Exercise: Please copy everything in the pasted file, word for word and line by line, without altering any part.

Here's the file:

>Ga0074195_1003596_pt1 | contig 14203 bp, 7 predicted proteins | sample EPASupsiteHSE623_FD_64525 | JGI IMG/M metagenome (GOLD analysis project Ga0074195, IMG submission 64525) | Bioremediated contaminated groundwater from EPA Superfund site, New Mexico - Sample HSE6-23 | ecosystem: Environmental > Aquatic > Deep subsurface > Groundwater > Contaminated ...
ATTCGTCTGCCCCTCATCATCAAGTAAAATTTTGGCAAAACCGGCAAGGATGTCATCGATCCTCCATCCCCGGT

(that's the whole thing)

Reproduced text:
>Ga0074195_1003596_pt1 | contig 14203 bp, 7 predicted proteins | sample EPASupsiteHSE623_FD_64525 | JGI IMG/M metagenome (GOLD analysis project Ga0074195, IMG submission 64525) | Bioremediated contaminated groundwater from EPA Superfund site, New Mexico - Sample HSE6-23 | ecosystem: Environmental > Aquatic > Deep subsurface > Groundwater > Contaminated ...
ATTCGTCTGCCCCTCATCATCAAGTAAAATTTTGGCAAAACCGGCAAGGATGTCATCGATCCTCCATCCCCGGT